Gender inequality in the workplace has been a topic of conversation for decades – since World War II when women entered the workforce to support their families and keep the economy going. Think of the iconic image of Rosie the Riveter. Much has changed since then, with some occupations “switching genders” and the gender pay gap closing (in some industries, faster than others.)
In recent history, the #TimesUp movement has drawn attention to gender inequality in the workplace and shows its support for “safe, fair and dignified work” for women in the workforce.
Women in business know the effect they have on the workplace – and studies have shown the benefits companies can realize by increasing women in the workplace.
Here are the hard facts:
Increased Gender Diversity In Leadership
According to the “UC Davis Study of California Women Business Leaders,” companies in the study with women at the helm had on average 38 percent more women leaders (excluding the CEO) than those with men at the helm. A female CEO can help shatter the glass ceiling. Positions of leadership not only seem accessible for women in the company with a female CEO but the mentorship women at the top provide for those coming up the ranks helps them actually make it there.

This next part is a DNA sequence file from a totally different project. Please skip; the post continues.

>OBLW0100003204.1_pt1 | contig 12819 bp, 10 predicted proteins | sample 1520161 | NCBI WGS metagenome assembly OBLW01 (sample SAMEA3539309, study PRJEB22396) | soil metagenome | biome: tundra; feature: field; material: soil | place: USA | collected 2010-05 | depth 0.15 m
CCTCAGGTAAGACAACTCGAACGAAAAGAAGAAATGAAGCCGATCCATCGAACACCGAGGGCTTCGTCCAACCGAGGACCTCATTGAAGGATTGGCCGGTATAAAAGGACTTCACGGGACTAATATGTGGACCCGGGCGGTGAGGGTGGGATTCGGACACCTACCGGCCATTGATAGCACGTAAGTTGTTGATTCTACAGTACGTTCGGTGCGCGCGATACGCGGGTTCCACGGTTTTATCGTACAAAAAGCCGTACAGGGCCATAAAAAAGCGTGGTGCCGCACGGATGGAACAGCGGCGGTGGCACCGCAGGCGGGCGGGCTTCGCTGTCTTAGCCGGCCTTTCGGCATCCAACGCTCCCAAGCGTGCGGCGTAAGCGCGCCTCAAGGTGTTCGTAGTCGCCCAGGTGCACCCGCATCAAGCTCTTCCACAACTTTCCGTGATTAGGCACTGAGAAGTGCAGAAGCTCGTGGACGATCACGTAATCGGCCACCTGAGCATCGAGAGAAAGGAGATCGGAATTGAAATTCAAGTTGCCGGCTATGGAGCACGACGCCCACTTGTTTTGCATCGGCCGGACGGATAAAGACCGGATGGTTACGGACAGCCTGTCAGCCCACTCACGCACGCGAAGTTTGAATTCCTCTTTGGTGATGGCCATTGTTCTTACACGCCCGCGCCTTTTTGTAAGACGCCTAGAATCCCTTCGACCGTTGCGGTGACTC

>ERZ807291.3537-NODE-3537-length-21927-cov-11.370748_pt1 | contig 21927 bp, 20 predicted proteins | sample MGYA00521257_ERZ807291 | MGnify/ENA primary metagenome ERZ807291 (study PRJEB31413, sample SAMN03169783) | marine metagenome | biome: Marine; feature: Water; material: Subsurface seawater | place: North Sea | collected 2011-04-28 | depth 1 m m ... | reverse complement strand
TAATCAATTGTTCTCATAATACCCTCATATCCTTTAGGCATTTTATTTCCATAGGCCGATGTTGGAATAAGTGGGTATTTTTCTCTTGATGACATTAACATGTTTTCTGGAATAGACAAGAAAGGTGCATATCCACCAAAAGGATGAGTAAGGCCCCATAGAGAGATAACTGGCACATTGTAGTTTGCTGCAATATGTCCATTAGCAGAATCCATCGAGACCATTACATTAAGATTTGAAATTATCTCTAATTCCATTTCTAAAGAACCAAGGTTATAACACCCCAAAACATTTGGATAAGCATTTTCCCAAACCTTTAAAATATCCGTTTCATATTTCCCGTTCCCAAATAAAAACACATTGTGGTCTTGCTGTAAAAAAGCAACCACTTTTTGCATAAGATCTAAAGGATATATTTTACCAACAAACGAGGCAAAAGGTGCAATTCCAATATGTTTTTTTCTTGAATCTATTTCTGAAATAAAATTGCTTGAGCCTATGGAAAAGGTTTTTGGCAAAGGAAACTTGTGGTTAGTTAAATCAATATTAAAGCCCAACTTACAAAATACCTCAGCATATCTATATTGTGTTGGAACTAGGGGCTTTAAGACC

Increased Return On Assets (ROA) And Return On Equity (ROE)
The UC Davis study ranks the top 25 California companies with the highest percentage of women leaders. These top 25 have a median ROA and ROE of 4.4% and 12.2%, respectively. This is at least 74% higher than for the entire sample of 400 companies. While no formal, casual relationship is indicated, the data is pretty telling.
Other studies support similar notions that more women at work mean better financial performance. Trading firm Quantopian compared the returns of Fortune 1000 companies led by female CEOs to those of the S&P 500. From 2002 to 2014, companies with women running the show realized returns that were 226% higher.
A study conducted by the Center for Creative Leadership, “What Women Want – And Why You Want Women – In the Workplace,” found that more women in the workplace meant higher job satisfaction, higher organizational dedication, more meaningful work and less burnout. Additionally, employees cited staying with their organization (those with a higher percentage of women at work) due to enjoyable work, a job that fits well with other areas of their life and opportunities to make a difference.
Increased Gross Domestic Product (GDP)
A study conducted by the World Economic Forum found that closing the gender gap could increase GDP by an average of 35%. While 80% of this effect comes from adding workers to the labor force, 20% is directly due to increased productivity from gender diversity. Research found in situations with a narrowing gender gap, the contribution to growth from improved efficiency is overstated.
And a higher GDP can have a major impact on your company. It means a larger overall economy, increased spending and a better chance of your company reaping the rewards of those financial gains. It leads to fiscal stabilization and higher living standards for citizens (i.e., your employees).